With the growing popularity of the pillarless hardtop during the 1950s, some automakers used the term coupé to refer to hardtop (rigid, rather than canvas, automobile roof) models and reserved the term sedan for their models with a B pillar. This definition was by no means universal, and has largely fallen out of use with near-demise of the hardtop. Similarly, a Rover P5 saloon model came in a body style with a lower roof that was called a coupé. Technically, it was cut, as the original definition required, but it was not a shorter car body.
Today coupé has become more of a marketing term for automotive manufacturers, than a fact of the vehicle's design and technical makeup. The term has been ascribed to vehicles with two, three, or four doors, for their perceived luxury or sporting appeal. This is because coupés in general are seen as more streamlined and sportier overall lines than those of comparable four-door sedans. Hence, a coupé would be marketed as a sportier vehicle than a two-door sedan.
While previous coupés were "simply line-extenders two-door variants of family sedans", some coupés have different sheet metal and styling than their four-door counterparts. The AMC Matador coupé (1974-1978), had a distinct design and styling, sharing almost nothing with the 4-door versions. Similarly, the Chrysler Sebring and Dodge Stratus coupés and sedans (late-1990 through 2000s), had little in common except their names, with the coupés engineered by Mitsubishi and built in Illinois, while the sedans were developed by Chrysler and built in Michigan.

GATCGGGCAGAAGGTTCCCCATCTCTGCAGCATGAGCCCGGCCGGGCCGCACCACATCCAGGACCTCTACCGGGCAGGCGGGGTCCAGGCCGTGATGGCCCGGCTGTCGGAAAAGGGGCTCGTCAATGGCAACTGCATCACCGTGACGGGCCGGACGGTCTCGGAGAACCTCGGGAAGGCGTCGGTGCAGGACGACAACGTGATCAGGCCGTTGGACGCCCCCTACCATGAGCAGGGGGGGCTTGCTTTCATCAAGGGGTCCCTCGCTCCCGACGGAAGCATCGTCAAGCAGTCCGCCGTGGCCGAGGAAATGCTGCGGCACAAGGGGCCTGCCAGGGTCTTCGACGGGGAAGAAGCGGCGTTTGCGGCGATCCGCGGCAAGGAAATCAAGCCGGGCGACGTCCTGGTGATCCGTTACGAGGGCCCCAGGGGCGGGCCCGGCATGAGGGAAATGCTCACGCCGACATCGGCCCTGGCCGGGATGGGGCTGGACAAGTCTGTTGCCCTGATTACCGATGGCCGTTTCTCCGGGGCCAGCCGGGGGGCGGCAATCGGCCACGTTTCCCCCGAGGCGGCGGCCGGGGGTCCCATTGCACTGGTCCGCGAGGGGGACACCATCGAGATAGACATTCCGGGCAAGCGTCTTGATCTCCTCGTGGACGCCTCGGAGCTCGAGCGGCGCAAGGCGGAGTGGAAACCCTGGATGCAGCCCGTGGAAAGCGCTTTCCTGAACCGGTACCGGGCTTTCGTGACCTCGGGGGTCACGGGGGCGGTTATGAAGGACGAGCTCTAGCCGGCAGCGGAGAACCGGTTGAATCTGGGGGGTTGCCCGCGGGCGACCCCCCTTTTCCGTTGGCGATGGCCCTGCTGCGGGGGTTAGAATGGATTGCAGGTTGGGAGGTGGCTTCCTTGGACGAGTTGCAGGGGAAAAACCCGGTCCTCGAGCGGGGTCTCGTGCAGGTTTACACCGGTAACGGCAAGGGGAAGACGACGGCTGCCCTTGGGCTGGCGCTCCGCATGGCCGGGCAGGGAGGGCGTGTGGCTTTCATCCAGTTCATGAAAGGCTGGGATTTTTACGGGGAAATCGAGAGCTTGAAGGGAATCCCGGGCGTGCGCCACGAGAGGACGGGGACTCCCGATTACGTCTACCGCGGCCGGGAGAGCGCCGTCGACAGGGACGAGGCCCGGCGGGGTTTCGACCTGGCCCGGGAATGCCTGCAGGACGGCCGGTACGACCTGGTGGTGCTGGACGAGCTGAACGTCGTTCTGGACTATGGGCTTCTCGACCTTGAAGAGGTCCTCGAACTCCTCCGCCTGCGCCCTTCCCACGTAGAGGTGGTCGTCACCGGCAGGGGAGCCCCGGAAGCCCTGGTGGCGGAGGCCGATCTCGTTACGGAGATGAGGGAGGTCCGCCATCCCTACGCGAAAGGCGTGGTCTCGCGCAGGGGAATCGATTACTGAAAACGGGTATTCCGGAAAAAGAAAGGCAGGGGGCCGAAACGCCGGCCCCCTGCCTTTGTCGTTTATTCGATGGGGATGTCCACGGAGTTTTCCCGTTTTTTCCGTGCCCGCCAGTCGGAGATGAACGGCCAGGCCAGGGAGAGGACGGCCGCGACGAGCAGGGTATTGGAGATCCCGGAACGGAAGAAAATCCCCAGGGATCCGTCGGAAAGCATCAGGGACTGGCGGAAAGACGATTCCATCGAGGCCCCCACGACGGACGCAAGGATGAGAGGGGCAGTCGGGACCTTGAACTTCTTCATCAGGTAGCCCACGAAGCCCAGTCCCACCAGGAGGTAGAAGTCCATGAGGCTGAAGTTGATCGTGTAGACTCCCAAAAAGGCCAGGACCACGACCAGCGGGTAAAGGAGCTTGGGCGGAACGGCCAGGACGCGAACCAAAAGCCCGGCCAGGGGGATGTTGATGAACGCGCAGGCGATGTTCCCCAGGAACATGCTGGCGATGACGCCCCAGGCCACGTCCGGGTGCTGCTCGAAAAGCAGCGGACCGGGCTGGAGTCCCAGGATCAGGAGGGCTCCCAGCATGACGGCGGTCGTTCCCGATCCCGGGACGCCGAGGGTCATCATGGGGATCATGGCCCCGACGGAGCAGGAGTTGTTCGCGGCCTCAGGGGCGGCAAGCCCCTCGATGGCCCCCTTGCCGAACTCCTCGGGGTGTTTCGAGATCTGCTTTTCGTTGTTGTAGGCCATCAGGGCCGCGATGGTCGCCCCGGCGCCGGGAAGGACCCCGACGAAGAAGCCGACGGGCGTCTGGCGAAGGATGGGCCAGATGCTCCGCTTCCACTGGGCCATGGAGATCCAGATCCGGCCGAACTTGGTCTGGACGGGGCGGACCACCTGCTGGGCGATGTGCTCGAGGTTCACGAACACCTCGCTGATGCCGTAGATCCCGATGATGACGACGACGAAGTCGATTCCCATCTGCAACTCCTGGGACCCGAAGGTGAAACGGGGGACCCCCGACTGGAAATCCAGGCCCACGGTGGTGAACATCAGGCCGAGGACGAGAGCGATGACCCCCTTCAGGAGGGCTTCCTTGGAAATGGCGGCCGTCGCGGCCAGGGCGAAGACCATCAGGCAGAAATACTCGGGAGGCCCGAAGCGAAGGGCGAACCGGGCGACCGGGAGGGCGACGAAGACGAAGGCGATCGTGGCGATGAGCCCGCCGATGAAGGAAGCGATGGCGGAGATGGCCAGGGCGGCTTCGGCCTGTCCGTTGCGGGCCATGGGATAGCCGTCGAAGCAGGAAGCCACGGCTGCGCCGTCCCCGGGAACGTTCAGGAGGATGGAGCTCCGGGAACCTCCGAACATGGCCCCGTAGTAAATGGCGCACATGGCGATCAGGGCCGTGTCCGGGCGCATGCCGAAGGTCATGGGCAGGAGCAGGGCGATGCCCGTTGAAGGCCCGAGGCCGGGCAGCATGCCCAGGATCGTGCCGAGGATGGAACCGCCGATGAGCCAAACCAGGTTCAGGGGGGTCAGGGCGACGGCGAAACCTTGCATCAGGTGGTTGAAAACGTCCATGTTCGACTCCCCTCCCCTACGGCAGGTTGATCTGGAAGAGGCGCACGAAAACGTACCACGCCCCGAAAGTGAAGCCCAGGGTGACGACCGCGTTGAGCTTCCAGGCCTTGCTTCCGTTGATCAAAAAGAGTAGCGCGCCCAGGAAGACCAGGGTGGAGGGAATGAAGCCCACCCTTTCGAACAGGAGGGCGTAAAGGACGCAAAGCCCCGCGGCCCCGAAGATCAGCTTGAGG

Even two-door cars with a backseat are now being referred to as "sedans" in which the terms "coupé" and "sedan" are used interchangeably. Two-door sedans with front bench seating have phased out with the 1995-99 Chevrolet Monte Carlo being the last model to offer it.
However, two-door cars in general have fallen in popularity, with the popular exception of convertibles and two-seat roadsters. Sedans, pickup trucks and SUVs/station wagons have had fewer two-door models (especially ones with backseats) in recent years since the cost of four-door cars has gone down along with engineering to ease access to the back seat area.
I have...heard....coop for coupé
Here it is, with other body types and distinctions, officially determined recently by the Nomenclature Division of the Society of Automobile Engineers